Appellant was tried by a jury and convicted of two counts of forgery in the first degree, OCGA 16-9-1
, for knowingly possessing two gasoline charge card invoices "in such a manner that the writing as made purports to have been made by authority of one who did not give such authority, and did utter and deliver said writing."
1. Appellant's enumerations of error are treated in reverse order because of the effect of the second on the first. He asserts that the admission into evidence of an inculpatory tape-recorded interview he had with the Atlanta Police Department's internal affairs division violated OCGA 17-7-210
because the state failed to provide it prior to trial.
'protect an accused from the introduction at trial of incriminating or inculpatory statements made by him while in custody unless he has been furnished with written copies of these statements prior to trial.' [Cit.]" Powell v. State, 171 Ga. App. 876
, 881 (2) (321 SE2d 745
Second, counsel was given a written summary of the statement prior to trial which included " 'all relevant and material portions of the defendant's statement' regarding the complained-of testimony." Van Kleeck v. State, 250 Ga. 551
, 552 (1) (299 SE2d 735
) (1983). Even if the statement had been custodial, a "verbatim account" was not required. Id.
Thirdly, the summary, which had been given to counsel along with the police report and the list of witnesses before the hearing scheduled on his motions, showed that the interview was tape-recorded. Appellant had actually held the microphone in his hand. Yet counsel did not ask for the tape but instead announced to the court that all his motions had been complied with and satisfied. Even when a transcript of the tape was offered to him the day before trial, he refused it.
Finally, contrary to appellant's assertion, admission of the statement was not in violation of Brady v. Maryland, 373 U. S. 83 (83 SC 1194, 10 LE2d 215) (1963). Because appellant's own statement was the subject of the Brady motion, "this was not information unknown to the defense and subject to discovery under Brady." Powell, supra at 880, citing Cunningham v. State, 248 Ga. 558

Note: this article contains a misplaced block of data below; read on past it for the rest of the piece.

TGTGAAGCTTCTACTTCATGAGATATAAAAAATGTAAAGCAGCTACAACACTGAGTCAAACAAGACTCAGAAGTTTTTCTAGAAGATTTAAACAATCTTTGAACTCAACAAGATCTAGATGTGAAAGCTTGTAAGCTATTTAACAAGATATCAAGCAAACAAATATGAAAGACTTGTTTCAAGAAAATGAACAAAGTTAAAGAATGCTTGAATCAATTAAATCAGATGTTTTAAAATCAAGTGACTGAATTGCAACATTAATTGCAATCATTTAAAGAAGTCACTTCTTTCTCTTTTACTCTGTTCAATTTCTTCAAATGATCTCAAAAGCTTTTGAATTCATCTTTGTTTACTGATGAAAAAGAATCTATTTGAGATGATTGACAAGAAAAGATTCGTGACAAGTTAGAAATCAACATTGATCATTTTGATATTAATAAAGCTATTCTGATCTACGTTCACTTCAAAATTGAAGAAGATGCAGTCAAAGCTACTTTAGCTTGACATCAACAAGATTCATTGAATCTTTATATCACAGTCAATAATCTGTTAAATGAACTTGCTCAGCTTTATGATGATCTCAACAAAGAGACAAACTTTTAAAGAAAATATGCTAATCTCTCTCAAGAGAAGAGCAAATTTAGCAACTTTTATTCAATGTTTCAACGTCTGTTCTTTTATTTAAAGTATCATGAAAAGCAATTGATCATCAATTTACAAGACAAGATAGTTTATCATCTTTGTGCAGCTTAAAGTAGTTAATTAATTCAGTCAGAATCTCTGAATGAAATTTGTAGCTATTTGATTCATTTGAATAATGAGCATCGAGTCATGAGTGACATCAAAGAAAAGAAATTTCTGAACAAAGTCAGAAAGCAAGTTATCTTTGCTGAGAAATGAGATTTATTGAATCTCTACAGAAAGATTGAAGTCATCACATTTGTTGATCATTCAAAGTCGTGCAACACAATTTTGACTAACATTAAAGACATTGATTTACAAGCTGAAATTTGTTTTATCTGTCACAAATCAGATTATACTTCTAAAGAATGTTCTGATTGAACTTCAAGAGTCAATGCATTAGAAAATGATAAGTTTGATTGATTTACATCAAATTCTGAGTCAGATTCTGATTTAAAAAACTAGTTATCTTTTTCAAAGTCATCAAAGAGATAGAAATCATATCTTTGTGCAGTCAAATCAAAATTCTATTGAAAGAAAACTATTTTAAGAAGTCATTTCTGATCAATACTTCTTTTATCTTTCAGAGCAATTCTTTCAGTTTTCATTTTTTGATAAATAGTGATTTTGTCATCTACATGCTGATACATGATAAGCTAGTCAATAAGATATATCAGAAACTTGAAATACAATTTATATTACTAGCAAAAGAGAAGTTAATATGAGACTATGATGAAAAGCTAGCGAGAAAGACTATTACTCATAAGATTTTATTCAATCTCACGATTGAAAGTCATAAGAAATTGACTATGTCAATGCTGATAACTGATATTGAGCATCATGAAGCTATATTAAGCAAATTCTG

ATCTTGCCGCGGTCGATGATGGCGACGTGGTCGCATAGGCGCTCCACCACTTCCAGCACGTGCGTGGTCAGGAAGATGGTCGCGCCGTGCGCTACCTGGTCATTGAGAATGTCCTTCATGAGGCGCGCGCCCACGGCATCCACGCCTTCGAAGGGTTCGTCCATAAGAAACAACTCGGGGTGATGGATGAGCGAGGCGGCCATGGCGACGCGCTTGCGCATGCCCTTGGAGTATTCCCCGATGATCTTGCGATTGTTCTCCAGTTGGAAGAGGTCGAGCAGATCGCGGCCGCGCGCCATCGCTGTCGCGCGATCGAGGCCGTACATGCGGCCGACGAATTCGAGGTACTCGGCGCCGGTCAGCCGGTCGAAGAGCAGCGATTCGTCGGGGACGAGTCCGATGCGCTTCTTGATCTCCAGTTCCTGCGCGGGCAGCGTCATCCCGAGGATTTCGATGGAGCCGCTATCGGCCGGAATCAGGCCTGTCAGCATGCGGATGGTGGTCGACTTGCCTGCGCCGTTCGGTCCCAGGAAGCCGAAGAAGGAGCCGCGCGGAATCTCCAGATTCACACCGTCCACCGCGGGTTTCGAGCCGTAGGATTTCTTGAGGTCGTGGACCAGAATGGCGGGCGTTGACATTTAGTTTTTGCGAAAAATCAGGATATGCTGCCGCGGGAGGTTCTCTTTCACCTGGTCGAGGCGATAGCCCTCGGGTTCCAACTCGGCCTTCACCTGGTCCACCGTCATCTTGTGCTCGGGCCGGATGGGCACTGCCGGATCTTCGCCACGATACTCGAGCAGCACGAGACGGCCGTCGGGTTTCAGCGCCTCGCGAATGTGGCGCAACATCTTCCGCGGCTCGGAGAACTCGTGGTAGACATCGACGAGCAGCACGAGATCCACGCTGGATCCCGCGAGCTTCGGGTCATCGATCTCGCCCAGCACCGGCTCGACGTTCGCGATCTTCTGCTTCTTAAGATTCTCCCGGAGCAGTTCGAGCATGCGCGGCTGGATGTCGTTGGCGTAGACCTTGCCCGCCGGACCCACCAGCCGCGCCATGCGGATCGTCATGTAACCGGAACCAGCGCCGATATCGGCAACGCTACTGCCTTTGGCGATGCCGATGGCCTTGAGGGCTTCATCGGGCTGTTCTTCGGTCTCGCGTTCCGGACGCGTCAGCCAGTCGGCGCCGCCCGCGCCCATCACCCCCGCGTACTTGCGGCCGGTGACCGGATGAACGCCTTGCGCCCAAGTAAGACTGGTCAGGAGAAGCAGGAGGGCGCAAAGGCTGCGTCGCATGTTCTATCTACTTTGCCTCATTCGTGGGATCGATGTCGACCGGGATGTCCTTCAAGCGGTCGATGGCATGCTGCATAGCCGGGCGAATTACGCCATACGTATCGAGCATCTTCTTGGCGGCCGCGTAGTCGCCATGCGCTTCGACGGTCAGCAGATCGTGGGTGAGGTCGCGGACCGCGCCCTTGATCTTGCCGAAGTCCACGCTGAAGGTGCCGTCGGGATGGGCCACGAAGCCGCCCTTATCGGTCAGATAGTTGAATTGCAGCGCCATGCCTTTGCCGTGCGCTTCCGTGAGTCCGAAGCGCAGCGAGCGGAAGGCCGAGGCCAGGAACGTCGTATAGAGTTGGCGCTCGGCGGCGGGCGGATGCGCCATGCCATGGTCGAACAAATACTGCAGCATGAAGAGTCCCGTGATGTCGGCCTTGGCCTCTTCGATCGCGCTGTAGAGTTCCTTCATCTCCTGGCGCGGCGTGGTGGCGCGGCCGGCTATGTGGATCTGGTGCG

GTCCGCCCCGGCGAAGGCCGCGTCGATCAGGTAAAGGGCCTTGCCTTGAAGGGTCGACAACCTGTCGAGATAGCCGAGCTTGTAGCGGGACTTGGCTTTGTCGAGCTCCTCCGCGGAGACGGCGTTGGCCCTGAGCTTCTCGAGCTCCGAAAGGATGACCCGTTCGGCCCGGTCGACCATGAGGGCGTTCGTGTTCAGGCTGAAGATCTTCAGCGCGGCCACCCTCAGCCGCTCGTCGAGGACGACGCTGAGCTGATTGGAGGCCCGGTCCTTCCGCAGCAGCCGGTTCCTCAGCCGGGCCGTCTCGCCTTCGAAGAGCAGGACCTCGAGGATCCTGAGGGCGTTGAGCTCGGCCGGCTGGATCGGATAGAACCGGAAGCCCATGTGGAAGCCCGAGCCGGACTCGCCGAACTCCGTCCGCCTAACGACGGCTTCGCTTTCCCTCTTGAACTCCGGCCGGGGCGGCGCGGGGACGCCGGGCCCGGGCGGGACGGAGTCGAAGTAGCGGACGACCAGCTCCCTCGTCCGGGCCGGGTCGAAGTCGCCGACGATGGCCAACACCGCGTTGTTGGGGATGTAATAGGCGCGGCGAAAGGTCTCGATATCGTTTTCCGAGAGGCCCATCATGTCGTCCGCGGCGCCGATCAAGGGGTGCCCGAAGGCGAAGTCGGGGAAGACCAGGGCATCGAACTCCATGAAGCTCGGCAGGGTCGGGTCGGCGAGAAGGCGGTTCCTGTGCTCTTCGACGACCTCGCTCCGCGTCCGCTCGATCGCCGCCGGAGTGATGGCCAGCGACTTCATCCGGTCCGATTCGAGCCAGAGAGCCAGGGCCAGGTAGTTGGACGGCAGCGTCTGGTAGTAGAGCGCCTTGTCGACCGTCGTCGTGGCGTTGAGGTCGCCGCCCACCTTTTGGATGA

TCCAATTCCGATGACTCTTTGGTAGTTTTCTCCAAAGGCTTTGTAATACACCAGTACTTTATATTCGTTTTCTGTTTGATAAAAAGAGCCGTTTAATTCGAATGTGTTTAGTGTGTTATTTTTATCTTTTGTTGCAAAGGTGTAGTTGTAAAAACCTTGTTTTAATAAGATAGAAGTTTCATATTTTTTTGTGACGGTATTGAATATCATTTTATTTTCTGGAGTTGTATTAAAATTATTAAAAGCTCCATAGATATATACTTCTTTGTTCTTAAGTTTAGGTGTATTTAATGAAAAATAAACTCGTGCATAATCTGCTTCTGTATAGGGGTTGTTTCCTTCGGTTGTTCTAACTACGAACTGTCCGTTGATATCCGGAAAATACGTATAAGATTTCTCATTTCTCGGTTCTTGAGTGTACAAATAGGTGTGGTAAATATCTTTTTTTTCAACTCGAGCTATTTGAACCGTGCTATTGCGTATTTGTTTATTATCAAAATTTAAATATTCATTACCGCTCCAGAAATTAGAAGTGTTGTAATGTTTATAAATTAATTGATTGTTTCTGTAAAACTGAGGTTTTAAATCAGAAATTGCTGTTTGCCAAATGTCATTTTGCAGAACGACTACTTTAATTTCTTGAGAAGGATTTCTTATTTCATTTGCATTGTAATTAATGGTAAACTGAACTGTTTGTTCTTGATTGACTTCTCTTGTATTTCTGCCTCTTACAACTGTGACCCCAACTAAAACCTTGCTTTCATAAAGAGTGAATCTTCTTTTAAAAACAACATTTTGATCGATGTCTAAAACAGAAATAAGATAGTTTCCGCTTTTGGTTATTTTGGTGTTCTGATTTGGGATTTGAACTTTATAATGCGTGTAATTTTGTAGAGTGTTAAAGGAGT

, 561 (284 SE2d 390
) (1981). Brady does not apply to appellant's own tape-recorded statements. White v. State, 255 Ga. 210 (336 SE2d 777) (1985)
. Moreover, what was pointed to as exculpatory did not relate to the two invoices charged and was not, when read in context, exculpatory at all but served to more fully describe appellant's scheme.
2. Appellant asserts that the trial court committed reversible error by admitting photocopies of charge card invoices and related documents in violation of the original document rule.
There are at least two reasons underlying the admissibility of these documents. First, OCGA 24-5-4
has no application where the contents of a writing are not at issue. Pryor v. State, 238 Ga. 698
, 707 (9) (234 SE2d 918
Secondly, there was the admissible evidence of a taped interview of appellant in which he had confessed the scheme and identified the documents as being copies of the fictitious invoices and invoice summary transmittal sheets he had completed and negotiated. Thus, those exhibits, which were copies of the original invoices and transmittal sheets, were admissible as original evidence. Montgomery v. State, 154 Ga. App. 311 (268 SE2d 723) (1980)
; Harp v. State, 169 Ga. App. 670
, 672 (2) (314 SE2d 686